People of the world have spoken. 100 alien planets and their suns now have official names. After gathering suggestions from the public for the past six months, 100 new planets — from the currently-known list of 4,160 discoveries — were officially named as part of the International Astronomical Union’s (IAU) NameExoWorlds Project. The IAU, which has the authority to approve or create names for new discoveries whether it be exoplanets or Venusian volcanoes, chose the names based on suggestions submitted by regular folks from nearly every country on Earth.
What I especially like is that all the suns are visible in binoculars or a small telescope. The extraterrestrial planets are of course too faint to see, but to spy the stars they orbit and say their names out loud make them, well … more real. So far, all the new systems appear to be single stars with one known planet. And those planets are all likely to be “gas giant” similar to Jupiter in size with masses between about 10 percent and 500 percent of Jupiter’s mass. Most of the known exoplanets are giants because big ones are easier to spot in the data than little ones.
Participants had to follow rules of course. Proposed names had to be of “things, people, or places of long-standing cultural, historical, or geographical significance, worthy of being assigned to a celestial object.” No offensive language, nothing commercial, no politics, pets or naming a planet after a living person. Indigenous names from myths or landscape features were very popular.
The IAU may conduct more campaigns like it in the future, so if your favorite moniker missed out this time around you’ll probably get another opportunity. In the meantime, here are a few examples you can hunt up the next clear night. I tried to pick some of the brightest, and all are visible in 50mm binoculars from a dark sky. If you live in the suburbs or city, you’ll need a small telescope. Except for Halla, a 6.8 magnitude star in the Little Dipper. That should be visible in binoculars even with light pollution.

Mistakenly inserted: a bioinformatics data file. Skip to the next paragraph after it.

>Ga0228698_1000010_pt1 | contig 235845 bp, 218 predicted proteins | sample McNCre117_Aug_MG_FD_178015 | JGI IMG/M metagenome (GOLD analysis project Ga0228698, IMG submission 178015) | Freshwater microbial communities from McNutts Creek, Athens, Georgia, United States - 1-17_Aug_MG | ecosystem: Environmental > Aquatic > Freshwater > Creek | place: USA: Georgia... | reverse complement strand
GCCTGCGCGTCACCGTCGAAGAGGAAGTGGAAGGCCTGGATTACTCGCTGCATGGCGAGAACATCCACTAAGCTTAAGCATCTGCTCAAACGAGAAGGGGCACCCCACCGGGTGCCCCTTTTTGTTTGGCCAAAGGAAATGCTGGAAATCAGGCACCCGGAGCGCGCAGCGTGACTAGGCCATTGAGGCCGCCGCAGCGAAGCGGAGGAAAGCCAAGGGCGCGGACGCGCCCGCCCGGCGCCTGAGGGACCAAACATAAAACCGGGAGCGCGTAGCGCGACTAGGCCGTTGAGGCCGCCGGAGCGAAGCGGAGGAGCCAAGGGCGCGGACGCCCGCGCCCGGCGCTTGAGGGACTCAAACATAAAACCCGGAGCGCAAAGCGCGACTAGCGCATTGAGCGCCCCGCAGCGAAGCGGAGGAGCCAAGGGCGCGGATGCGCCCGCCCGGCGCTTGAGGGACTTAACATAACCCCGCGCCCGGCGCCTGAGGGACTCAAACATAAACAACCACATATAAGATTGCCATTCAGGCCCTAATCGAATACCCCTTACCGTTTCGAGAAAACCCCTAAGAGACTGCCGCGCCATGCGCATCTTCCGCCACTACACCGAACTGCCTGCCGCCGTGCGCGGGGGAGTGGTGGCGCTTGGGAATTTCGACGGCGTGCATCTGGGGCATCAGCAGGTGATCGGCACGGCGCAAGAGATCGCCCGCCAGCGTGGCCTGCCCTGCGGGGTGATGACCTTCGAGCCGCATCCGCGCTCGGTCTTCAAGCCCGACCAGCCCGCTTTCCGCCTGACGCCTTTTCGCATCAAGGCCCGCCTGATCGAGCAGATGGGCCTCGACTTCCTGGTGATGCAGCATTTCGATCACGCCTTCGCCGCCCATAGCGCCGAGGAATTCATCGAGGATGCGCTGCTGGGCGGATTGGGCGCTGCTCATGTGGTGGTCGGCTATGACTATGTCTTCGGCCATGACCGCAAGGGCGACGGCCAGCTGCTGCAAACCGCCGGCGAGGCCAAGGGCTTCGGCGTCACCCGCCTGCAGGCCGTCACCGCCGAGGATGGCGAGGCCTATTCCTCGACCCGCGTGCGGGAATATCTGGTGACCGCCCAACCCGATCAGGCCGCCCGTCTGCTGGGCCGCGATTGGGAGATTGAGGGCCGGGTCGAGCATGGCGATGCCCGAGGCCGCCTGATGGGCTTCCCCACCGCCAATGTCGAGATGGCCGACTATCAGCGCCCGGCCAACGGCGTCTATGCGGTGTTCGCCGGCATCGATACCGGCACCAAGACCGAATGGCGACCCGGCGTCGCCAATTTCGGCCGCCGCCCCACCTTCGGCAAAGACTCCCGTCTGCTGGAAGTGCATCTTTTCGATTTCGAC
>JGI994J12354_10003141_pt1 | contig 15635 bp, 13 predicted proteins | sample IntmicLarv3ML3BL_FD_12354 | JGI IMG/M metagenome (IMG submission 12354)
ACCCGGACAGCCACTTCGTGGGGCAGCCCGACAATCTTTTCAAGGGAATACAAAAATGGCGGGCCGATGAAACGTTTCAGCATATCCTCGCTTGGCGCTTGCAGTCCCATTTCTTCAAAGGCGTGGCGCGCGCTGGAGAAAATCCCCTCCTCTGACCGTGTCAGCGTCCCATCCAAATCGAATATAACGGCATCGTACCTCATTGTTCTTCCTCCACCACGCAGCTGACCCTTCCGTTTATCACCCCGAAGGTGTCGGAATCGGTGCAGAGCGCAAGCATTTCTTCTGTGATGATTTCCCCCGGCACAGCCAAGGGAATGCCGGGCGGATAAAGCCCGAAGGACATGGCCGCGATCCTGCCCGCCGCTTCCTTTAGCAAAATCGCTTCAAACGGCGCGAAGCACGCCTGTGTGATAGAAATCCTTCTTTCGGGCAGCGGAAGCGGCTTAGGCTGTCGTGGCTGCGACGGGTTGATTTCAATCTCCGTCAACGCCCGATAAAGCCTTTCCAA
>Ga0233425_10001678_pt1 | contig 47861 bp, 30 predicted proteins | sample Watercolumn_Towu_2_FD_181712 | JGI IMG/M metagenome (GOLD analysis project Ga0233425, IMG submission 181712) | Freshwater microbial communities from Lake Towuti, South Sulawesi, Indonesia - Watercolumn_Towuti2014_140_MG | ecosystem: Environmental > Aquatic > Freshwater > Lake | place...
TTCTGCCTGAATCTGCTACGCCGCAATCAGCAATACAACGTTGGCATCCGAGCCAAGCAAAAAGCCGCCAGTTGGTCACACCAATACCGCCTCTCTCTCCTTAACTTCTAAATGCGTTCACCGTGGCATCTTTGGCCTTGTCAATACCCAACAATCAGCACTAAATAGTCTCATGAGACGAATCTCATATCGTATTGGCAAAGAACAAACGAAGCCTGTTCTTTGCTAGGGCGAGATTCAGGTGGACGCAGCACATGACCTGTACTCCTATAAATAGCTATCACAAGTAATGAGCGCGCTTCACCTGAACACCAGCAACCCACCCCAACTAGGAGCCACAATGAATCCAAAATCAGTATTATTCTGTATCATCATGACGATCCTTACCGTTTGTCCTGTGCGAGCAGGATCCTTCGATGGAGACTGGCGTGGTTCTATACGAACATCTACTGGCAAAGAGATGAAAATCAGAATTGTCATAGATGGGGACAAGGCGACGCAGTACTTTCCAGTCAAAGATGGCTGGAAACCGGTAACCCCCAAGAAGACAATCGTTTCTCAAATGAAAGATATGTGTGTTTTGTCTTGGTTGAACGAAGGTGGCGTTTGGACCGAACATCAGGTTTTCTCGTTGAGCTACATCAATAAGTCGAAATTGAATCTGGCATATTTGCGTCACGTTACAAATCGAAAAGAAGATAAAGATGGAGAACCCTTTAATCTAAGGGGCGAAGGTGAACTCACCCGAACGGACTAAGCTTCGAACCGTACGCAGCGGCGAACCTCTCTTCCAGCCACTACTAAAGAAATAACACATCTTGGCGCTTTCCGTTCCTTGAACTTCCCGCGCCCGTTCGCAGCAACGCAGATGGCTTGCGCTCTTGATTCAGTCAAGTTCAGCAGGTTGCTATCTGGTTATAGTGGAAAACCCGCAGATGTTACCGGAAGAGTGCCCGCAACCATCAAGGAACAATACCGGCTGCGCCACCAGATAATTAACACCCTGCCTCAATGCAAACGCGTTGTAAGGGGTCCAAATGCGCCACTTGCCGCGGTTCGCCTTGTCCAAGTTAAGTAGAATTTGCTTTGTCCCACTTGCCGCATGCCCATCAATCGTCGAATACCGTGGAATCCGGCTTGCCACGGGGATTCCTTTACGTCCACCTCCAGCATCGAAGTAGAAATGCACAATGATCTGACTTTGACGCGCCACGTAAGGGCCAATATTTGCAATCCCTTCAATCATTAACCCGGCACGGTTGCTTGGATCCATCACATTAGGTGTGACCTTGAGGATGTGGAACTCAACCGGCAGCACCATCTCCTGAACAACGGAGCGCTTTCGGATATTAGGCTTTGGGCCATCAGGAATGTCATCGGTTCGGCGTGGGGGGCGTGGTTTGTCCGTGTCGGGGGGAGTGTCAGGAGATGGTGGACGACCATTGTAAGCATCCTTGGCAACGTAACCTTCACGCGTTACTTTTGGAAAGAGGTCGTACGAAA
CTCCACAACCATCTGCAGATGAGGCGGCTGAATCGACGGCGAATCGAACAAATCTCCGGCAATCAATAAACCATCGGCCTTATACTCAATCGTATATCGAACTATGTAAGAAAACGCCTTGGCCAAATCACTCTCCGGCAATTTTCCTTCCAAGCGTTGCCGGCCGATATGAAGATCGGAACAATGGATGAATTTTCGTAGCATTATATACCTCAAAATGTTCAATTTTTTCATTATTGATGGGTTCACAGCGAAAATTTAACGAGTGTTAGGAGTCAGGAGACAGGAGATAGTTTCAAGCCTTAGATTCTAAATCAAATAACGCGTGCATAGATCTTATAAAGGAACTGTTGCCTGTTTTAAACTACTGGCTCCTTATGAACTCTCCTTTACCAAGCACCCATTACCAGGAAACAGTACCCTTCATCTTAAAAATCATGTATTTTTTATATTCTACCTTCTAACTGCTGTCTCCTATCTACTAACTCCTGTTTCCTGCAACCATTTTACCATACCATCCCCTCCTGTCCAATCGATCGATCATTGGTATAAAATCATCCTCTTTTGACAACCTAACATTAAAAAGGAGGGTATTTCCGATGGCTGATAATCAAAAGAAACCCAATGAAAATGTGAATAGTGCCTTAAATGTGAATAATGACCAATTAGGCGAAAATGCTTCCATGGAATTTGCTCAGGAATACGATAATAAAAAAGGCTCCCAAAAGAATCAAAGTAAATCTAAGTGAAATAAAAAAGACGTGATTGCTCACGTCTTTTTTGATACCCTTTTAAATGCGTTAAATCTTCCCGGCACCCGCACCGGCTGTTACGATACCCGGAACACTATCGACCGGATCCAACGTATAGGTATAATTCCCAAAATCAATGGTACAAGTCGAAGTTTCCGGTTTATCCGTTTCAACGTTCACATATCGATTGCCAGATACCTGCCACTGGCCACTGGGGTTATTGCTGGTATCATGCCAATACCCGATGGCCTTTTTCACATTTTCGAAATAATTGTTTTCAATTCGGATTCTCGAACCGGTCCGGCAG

Here’s the complete list. Peruse it sometime — you’ll enjoy reading the stories behind the names. Below you’ll find descriptions of several of the planets and maps to help you find them. If you need more detailed maps, paste the star’s name (in parentheses) into a free sky-charting program like Stellarium.
- Algeria — Tassili orbits the 8.3 magnitude yellow giant star Hoggar (HD 28678) in Taurus 740 light years from Earth. Tassili is a UNESCO World Heritage site renowned for its cave paintings and geological formations. Hoggar is a mountain range in southern Algeria.
- Argentina — Nosaxa orbits the 8.1 magnitude yellow-white star Naqaỹa (HD 48265) in Puppis some 293 light years away. Nosaxa means “spring” and Naqaỹa means brother in the native Moqoit language and leads us to call all humans brother.
- South Korea — Halla orbits the 6.8 magnitude yellow giant star Baekdu (8 Ursa Minoris) in the Little Dipper 522 light years away. Halla is the highest mountain in S. Korea and considered sacred. Baekdu is located in North Korea and the highest mountain on the Korean peninsula and symbolized the spirit of the Korean people.
- Sweden — Isagel orbits the 7.9 magnitude star orange giant star Aniara (HD 102956) in the Big Dipper 399 light years away. Isagel is the name of the spaceship pilot in the science fiction poem Aniara written by Swedish author Harry Martinson. Aniara is the name of the spaceship.
- United States — Mulchatna orbits the 8.1 magnitude yellow dwarf star Nushagak (HD 17156) in Cassiopeia 255 light years from Earth. The Mulchatna River is a tributary of the Nushagak River in Alaska. Nushagak (River) is famous for its wild salmon that sustains local Indigenous communities.